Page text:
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Nick Espinosa ’08 lectures, receives Genesis Award

Nicholas Bowlin, Staff Writer

On Monday, Nov. 18, Nick Espinosa ’08 gave a talk at St. Olaf about his approach to community organizing. Espinosa graduated with a degree in social work and a concentration in American racial and multicultural studies (ARMS). Espinosa lectured in recognition of National Family Week and Homelessness Awareness Week. At the lecture, he was presented with the Genesis Award by Professor of Social Work and Family Studies Mary Carlsen ’79. Carlsen described the winners of this award as individuals who “are the first to recognize some sort of need and, using their relationship to social work, move to create a solution to make the world a better place.”

When Espinosa was 15, his father was deported without warning. This traumatic experience turned out to be a turning point in his life.

“I really look back at that moment, as terrible as it was for a 15-year-old to lose their father that way, I look at that as the genesis of a lot of the drive that has pushed me to do the work that I have done,” he said.

Since graduating from St. Olaf, Espinosa has worked with Occupy Minnesota, an economic justice organization. Much of his work focuses on aiding people who face foreclosure and eviction from their homes. The recession has made foreclosures an issue in many large cities across the U.S., and the Twin Cities are no exception.

Specifically, Espinosa’s job is to try to get modifications from banks that allow homeowners to avoid evictions and stay in their homes. He also described how the Occupy Homes Movement has expanded its mission to include aiding homeless people.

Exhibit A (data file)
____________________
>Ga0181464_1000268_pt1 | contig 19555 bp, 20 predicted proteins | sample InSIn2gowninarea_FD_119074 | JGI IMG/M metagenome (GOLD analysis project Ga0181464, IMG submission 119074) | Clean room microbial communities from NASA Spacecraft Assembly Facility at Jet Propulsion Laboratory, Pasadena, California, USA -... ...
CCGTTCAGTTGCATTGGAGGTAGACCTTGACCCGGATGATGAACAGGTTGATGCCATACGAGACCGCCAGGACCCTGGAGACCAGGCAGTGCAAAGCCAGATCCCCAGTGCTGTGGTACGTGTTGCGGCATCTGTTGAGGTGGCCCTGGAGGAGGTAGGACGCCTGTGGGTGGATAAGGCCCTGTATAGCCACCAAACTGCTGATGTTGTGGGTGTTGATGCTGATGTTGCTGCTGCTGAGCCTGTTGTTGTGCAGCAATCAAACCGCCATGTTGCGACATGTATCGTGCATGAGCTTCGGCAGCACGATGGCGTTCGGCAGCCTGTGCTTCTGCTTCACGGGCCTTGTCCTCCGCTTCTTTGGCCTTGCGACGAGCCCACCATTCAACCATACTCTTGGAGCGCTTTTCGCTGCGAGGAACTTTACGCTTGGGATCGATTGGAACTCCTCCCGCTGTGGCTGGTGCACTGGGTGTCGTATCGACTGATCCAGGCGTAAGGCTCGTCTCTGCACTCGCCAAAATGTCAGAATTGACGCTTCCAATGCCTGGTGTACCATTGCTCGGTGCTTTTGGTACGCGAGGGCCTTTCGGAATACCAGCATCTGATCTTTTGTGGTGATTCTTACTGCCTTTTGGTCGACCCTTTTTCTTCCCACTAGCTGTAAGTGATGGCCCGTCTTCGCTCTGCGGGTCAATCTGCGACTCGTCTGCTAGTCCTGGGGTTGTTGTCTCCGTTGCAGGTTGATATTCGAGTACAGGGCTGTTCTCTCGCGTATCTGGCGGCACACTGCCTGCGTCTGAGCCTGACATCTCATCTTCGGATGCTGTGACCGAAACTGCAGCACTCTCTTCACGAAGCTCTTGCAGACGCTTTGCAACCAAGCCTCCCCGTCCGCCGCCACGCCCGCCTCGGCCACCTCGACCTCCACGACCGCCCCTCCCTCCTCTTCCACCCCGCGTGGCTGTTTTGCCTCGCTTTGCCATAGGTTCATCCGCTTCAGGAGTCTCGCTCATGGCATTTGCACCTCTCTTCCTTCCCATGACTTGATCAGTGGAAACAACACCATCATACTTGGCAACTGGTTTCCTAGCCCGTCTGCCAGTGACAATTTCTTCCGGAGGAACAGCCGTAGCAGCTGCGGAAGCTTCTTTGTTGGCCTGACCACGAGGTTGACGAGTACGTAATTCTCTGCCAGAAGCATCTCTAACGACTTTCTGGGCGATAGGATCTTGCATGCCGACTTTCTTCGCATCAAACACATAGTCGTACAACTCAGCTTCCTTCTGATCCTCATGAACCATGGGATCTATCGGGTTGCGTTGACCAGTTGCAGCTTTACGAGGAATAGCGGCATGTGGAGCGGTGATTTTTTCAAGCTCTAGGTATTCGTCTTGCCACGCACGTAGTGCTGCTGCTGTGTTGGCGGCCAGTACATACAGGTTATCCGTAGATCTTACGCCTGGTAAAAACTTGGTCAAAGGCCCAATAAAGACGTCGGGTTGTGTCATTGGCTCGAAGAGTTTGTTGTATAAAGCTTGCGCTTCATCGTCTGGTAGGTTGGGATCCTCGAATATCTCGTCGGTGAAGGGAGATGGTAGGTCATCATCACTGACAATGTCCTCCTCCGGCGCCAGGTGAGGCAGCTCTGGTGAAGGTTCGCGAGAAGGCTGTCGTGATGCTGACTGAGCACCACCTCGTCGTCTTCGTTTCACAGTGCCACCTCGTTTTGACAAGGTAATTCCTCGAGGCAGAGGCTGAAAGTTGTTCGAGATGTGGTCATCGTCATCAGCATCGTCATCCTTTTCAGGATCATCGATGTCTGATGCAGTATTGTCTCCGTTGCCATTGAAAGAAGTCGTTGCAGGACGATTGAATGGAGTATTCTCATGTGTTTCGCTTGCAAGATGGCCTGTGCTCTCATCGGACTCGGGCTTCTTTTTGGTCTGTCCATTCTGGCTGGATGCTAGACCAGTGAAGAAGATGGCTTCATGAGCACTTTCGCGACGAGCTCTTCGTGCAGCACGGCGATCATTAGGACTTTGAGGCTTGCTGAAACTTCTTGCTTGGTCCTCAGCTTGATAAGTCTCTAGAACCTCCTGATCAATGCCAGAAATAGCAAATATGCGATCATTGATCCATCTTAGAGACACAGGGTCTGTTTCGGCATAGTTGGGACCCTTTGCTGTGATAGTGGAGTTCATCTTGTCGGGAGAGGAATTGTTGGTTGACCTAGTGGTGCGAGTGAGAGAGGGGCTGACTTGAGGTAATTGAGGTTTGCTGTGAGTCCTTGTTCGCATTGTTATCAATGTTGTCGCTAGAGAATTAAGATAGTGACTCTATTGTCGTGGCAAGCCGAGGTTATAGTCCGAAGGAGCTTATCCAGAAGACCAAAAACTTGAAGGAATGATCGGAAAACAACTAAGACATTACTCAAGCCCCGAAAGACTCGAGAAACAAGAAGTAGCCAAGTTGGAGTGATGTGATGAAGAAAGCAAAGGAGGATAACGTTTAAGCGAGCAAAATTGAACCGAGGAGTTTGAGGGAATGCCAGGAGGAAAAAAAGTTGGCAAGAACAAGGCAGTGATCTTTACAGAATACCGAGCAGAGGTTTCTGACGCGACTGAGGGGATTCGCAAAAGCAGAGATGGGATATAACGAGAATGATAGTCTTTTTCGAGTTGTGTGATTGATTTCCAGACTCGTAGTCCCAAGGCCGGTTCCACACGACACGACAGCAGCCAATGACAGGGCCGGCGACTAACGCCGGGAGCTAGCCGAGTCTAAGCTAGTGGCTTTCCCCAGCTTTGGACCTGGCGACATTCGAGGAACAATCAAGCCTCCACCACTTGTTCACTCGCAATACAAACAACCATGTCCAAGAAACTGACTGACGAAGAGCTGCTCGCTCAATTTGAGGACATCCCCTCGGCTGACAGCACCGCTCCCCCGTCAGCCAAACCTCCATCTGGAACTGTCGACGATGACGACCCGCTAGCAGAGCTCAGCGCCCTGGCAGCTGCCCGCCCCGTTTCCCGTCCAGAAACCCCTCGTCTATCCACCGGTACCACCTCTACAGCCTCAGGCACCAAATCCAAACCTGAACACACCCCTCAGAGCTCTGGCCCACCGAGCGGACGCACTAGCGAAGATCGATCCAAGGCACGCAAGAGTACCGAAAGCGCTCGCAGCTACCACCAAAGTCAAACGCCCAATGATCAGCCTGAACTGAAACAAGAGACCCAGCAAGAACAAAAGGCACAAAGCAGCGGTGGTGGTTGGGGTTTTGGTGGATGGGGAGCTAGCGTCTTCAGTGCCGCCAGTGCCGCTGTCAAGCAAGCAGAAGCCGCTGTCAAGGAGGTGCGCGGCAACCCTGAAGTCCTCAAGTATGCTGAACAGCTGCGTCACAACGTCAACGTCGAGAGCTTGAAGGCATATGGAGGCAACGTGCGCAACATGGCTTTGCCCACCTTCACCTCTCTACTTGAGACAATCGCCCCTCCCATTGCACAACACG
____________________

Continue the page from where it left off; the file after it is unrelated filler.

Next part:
“There are 18 million vacant homes and three million homeless people in this country,” said Espinosa, “so there are about six vacant homes for every person who doesn’t have a roof over their head…What we’ve begun to do is pair up homeless people with people-less homes.” Occupy Minnesota accomplishes this by working with banks to get previously homeless families into vacant houses in Minneapolis and St. Paul.

In the past year, Espinosa and his colleagues have found homes for eight families who had previously been homeless. Espinosa said that the Occupy Homes Movement would attempt to expand this program to include more families in the coming year.

Of his many accomplishments, Espinosa spoke with particular pride about a Homeowner Bill of Rights that the state of Minnesota passed earlier this year.

Occupy Minnesota was a strong voice of support for this bill. Regarding the Homeowner Bill of Rights, Espinosa said, “It offers foreclosure protection for families….It has outlawed some of the worst and most deceitful practices.”

Espinosa is now focusing on a policy change in Minneapolis regarding eminent domain which would give local government the power to seize vacant homes and put them under community control. These houses would then be used as affordable housing options. This policy would also help homeowners who owe more on their houses than their houses are worth.

Summing up the Occupy Homes Movement’s message, Espinosa said, “Housing is a human right, and we believe that housing is something that should be controlled by the communities in which it exists.”

In addition to his work as a community organizer, Espinosa has become famous as a political protester. Never one to shy away from controversy, he has made headlines with several high-profile stunts. A video on YouTube shows him infiltrating an anti-immigrant Tea Party rally.

In his most famous stunt, he poured a box of glitter on the head of Republican Presidential hopeful Newt Gingrich. This was a protest against Gingrich’s opposition to same-sex marriage. Espinosa’s action, now called “glitter bombing,” made headlines across the country. A story about Espinosa appeared in the Huffington Post, and he was interviewed by MSNBC. Glitter bombing has now become a popular method of protest, especially for those who support same-sex marriage. In fact, glitter bombing now has its own Wikipedia page.

Espinosa ended his talk by stating, “Getting people together and building community is an incredibly important first step towards making social change happen, but without taking action, and sometimes confrontational action, we’re not going to get the change that we need, so sometimes you need to rock the boat a little bit.”


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